# A Linear Transformation Preserves Exactly Two Lines If and Only If There are Two Real Non-Zero Eigenvalues

## Problem 472

Let $T:\R^2 \to \R^2$ be a linear transformation and let $A$ be the matrix representation of $T$ with respect to the standard basis of $\R^2$.

Prove that the following two statements are equivalent.

**(a)** There are exactly two distinct lines $L_1, L_2$ in $\R^2$ passing through the origin that are mapped onto themselves:

\[T(L_1)=L_1 \text{ and } T(L_2)=L_2.\]

**(b)** The matrix $A$ has two distinct nonzero real eigenvalues.

## Proof.

### (a) $\implies$ (b).

Suppose that the statement (a) holds.

That is, there are lines $L_1, L_2$ in $\R^2$ passing through the origin that are mapped onto themselves, and no other lines passing through the origin are mapped onto themselves.

A line passing through the origin in $\R^2$ is a one-dimensional subspace in $\R^2$. Thus, it is spanned by a single nonzero vector.

We have

\[L_1=\Span(\mathbf{v}_1) \text{ and } L_2=\Span(\mathbf{v}_2)\]
for some nonzero vectors $\mathbf{v}_1, \mathbf{v}_2$.

Since $T(L_1)=L_1$, we have $A\mathbf{v}_1\in L_1=\Span(\mathbf{v}_1)$.

Hence there exists $\lambda_1 \in \R$ such that

\[A\mathbf{v}_1=\lambda_1\mathbf{v}_1.\]
Since $\mathbf{v}_1$ is a nonzero vector, this means that $\lambda_1$ is an eigenvalue of $A$.

We claim that $\lambda_1\neq 0$. Otherwise, we have $A\mathbf{v}_1=\mathbf{0}$.

Any vector in $L_1$ is of the form $\mathbf{v}=a\mathbf{v}_1$ for some $a\in \R$. So we have

\[A\mathbf{v}=A(a\mathbf{v}_1)=aA\mathbf{v}_1=\mathbf{0},\]
and this yields that $T(L_1)=\{\mathbf{0}\}$, a contradiction.

Hence $\lambda_1$ is a nonzero real eigenvalue of $A$.

By the same argument, there is a nonzero real eigenvalue $\lambda_2$ such that $A\mathbf{v}_2=\lambda_2 \mathbf{v}_2$.

It remains to show that $\lambda_1 \neq \lambda_2$.

Assume on the contrary that $\lambda:=\lambda_1=\lambda_2$.

Since $\mathbf{v}_1, \mathbf{v}_2$ are a basis of two distinct lines, they form a basis of $\R^2$.

Hence any vector $\mathbf{v}\in \R^2$ can be written as a linear combination

\[\mathbf{v}=a\mathbf{v}_1+b\mathbf{v}_2\]
for some $a, b \in \R$.

Then we have

\begin{align*}

A\mathbf{v}&=A(a\mathbf{v}_1+b\mathbf{v}_2)\\

&=aA\mathbf{v}_1+bA\mathbf{v}_2\\

&=a\lambda \mathbf{v}_1+b\lambda \mathbf{v}_2\\

&=\lambda (a\mathbf{v}_1+b\mathbf{v}_2)\\

&=\lambda \mathbf{v}.

\end{align*}

This implies that any line spanned by a nonzero vector $\mathbf{v}$ is mapped onto itself by the linear transformation $T$.

This contradicts our assumption that $L_1, L_2$ are the only such lines.

Therefore, $\lambda_1 \neq \lambda_2$, and we have proved that $A$ has two distinct nonzero real eigenvalues.

### (b) $\implies$ (a).

Now we suppose that the statement (b) holds.

Namely, we suppose that there are two distinct nonzero real eigenvalues of $A$. Let us call them $\lambda_1, \lambda_2$ and let $\mathbf{v}_1, \mathbf{v}_2$ be eigenvectors corresponding to $\lambda_1, \lambda_2$, respectively.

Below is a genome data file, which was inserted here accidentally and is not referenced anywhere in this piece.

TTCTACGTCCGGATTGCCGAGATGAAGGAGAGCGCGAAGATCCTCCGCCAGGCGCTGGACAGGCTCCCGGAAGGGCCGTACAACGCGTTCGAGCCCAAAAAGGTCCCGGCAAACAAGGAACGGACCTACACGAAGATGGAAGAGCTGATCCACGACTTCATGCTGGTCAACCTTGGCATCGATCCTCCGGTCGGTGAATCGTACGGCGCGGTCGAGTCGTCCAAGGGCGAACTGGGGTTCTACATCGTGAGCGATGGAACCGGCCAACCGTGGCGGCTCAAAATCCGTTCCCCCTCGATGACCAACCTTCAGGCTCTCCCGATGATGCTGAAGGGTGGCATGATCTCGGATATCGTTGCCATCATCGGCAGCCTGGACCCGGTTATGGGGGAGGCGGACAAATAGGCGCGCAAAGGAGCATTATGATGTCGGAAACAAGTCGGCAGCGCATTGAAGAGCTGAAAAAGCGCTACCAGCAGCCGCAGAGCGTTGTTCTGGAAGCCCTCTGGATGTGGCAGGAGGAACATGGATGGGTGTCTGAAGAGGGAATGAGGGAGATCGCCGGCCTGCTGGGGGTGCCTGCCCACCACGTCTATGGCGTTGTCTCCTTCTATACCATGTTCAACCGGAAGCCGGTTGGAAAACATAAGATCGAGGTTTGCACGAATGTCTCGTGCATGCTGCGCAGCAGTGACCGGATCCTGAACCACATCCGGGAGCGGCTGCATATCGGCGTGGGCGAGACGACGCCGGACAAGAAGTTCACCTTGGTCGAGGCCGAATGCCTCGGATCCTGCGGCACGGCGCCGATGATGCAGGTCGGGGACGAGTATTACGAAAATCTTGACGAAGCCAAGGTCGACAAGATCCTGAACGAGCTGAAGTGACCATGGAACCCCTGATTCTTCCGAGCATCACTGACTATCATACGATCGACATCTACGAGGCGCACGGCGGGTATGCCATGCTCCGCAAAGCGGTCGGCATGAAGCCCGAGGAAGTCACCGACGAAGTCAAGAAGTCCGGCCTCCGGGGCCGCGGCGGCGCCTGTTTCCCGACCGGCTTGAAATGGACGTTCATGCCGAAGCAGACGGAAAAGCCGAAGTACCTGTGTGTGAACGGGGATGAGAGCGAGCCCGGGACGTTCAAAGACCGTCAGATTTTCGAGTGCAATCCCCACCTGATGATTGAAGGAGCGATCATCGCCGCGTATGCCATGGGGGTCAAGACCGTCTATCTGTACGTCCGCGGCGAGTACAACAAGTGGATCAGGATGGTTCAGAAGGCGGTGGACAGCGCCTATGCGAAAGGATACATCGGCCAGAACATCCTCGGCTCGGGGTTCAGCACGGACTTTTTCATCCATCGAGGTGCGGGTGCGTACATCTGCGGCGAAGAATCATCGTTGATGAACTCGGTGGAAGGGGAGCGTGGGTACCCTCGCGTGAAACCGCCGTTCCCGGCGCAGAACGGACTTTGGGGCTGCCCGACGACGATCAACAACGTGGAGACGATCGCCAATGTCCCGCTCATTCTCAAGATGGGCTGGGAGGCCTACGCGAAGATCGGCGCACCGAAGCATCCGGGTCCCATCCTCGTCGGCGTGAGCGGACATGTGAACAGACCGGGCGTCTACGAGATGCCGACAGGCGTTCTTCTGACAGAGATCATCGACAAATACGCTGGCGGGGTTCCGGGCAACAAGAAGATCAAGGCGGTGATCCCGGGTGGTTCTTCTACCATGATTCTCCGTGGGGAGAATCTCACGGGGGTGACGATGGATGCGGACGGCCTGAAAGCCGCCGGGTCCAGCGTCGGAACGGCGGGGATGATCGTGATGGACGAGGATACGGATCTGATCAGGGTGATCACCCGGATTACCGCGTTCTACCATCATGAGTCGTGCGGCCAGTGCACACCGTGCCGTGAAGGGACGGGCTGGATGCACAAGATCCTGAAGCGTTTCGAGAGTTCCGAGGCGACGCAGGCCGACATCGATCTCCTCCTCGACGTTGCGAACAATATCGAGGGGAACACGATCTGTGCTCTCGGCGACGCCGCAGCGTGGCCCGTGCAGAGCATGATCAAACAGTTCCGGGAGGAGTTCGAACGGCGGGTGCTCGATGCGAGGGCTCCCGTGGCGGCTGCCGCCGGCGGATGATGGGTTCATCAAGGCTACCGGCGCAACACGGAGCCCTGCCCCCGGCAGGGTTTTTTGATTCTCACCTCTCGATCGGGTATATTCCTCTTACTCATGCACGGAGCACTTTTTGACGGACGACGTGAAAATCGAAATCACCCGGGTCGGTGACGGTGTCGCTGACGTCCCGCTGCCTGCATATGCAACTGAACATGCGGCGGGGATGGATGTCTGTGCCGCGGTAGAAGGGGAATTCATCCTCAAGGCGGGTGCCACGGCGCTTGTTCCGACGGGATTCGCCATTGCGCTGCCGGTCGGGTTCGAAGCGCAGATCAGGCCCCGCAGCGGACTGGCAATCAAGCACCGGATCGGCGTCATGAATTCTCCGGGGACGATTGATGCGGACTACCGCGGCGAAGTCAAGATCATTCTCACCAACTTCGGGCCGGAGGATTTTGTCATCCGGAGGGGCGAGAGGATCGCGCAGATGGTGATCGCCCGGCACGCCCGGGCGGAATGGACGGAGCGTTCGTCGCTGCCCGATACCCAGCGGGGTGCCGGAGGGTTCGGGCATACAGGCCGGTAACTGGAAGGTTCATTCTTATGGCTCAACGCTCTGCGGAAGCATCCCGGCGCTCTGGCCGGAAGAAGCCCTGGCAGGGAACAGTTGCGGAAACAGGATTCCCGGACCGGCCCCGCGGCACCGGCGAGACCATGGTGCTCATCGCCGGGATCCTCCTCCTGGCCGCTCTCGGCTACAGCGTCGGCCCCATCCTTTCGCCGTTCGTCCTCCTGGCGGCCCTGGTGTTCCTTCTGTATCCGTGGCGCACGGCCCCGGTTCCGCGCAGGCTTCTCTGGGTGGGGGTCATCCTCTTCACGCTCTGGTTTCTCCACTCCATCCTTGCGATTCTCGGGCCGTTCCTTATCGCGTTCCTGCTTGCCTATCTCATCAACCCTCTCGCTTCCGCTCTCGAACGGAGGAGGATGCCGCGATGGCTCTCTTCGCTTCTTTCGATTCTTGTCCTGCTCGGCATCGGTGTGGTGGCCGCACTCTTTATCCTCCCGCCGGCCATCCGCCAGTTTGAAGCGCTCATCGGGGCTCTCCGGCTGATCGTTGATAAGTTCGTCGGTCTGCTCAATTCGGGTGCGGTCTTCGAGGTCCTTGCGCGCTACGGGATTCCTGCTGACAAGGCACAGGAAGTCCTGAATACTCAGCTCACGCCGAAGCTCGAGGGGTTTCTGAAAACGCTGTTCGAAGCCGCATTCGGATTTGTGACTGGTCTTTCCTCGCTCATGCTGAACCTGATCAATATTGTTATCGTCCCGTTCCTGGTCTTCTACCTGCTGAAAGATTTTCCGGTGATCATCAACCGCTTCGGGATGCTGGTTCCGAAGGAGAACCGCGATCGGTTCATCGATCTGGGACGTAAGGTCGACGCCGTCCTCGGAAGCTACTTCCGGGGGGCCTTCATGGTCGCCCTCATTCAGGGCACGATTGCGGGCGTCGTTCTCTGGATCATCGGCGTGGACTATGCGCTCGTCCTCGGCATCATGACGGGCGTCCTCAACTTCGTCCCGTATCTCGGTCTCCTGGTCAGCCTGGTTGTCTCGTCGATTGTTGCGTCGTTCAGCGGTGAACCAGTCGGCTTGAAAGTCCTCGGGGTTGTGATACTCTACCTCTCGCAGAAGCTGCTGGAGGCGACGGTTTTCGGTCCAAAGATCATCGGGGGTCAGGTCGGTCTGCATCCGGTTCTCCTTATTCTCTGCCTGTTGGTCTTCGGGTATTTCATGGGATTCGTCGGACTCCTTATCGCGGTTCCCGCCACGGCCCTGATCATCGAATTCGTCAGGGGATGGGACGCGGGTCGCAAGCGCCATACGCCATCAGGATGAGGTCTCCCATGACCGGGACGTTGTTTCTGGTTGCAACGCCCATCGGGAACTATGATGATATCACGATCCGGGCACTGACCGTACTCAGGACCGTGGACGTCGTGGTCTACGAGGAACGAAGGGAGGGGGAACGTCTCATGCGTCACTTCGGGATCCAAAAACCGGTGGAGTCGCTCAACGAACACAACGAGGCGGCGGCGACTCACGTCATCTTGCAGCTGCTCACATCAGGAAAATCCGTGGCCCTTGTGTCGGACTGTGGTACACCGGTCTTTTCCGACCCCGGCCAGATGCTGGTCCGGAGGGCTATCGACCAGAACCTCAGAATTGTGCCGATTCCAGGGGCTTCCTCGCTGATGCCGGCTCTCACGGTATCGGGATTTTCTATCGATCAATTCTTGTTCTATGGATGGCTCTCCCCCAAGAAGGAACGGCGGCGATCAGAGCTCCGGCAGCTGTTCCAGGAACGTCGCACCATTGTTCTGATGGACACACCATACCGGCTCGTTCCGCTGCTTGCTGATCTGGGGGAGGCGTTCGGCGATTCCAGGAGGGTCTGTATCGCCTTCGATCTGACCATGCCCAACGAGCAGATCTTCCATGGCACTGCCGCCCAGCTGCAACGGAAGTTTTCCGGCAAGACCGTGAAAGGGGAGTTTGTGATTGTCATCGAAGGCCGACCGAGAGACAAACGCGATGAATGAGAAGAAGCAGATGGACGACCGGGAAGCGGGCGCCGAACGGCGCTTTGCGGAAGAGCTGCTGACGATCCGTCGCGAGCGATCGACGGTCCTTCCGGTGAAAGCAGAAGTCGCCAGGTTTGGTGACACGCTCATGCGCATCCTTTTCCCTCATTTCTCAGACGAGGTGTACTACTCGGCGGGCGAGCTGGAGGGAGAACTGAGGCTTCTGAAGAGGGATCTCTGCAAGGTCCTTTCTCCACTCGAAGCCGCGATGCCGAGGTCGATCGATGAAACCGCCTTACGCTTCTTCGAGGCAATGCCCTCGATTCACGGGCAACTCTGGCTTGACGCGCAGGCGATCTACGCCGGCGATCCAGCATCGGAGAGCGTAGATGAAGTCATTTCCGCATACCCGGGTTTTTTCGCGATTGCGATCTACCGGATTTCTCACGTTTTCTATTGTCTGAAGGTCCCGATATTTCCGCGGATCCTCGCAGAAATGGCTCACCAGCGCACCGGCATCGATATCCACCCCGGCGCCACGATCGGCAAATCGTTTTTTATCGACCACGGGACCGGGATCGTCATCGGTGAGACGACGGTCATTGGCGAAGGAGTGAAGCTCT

In general eigenvectors corresponding to distinct eigenvalues are linearly independent.

Thus, $\mathbf{v}_1, \mathbf{v}_2$ are linearly independent.

Hence the lines $L_1, L_2$ spanned by $\mathbf{v}_1, \mathbf{v}_2$ are distinct.

Each vector on $L_1$ is of the form $\mathbf{v}=a\mathbf{v}_1$ for some $a \in R$. Hence we have

\begin{align*}

A\mathbf{v}=A(a\mathbf{v}_1)=aA\mathbf{v}_1=a\lambda_1\mathbf{v}_1=\lambda \mathbf{v}.

\end{align*}

It follows that each vector $\mathbf{v}\in L_1$ is mapped onto $L_1$.

(Since $\lambda \neq 0$, the image under $T$ is one-dimensional, hence $T(L_1)=L_1$.)

Similarly, we have $T(L_2)=L_2$.

Finally, we show that no other lines passing through the origin are mapped onto themselves by $T$.

Assume that we have a line $L=\Span(\mathbf{w})$ such that $T(L)=L$.

Then since we have $A\mathbf{w}\in L=\Span(\mathbf{w})$, there is $\mu\in \R$ such that

\[A\mathbf{w}=\mu\mathbf{w}. \tag{*}\]

Since $\{\mathbf{v}_1, \mathbf{v}_2\}$ is a basis of $\R^2$, we have

\[\mathbf{w}=a\mathbf{v}_1+b\mathbf{v}_2\]
for some $a, b\in \R$.

Then the left hand side of (*) becomes

\begin{align*}

A\mathbf{w}&=A(a\mathbf{v}_1+b\mathbf{v}_2)\\

&=aA\mathbf{v}_1+bA\mathbf{v}_2\\

&=a\lambda_1 \mathbf{v}_1+b\lambda_2 \mathbf{v}_2.

\end{align*}

Thus the relation (*) yields that

\begin{align*}

a\lambda_1 \mathbf{v}_1+b\lambda_2 \mathbf{v}_2=\mu a\mathbf{v}_1+\mu b\mathbf{v}_2\\

a(\lambda_1-\mu )\mathbf{v}_1+b(\lambda_2-\mu)\mathbf{v}_2=\mathbf{0}.

\end{align*}

Since $\mathbf{v}_1, \mathbf{v}_2$ are linearly independent, we have

\[a(\lambda_1-\mu )=0 \text{ and } b(\lambda_2-\mu)=0.\]

The equality $a(\lambda_1-\mu )=0$ implies that either $a=0$ or $\lambda_1=\mu$.

If $a=0$, then we have $\mathbf{w}=b \mathbf{v}_2$, and hence $L=L_2$.

If $\mu=\lambda_1$, then the second equality $b(\lambda_2-\mu)=0$ implies that $b=0$ since $\lambda_1\neq \lambda_2$.

Then we have $\mathbf{w}=a\mathbf{v}_1$, and hence $L=L_1$.

In either case, $L$ must be $L_1$ or $L_2$.

This completes the proof.

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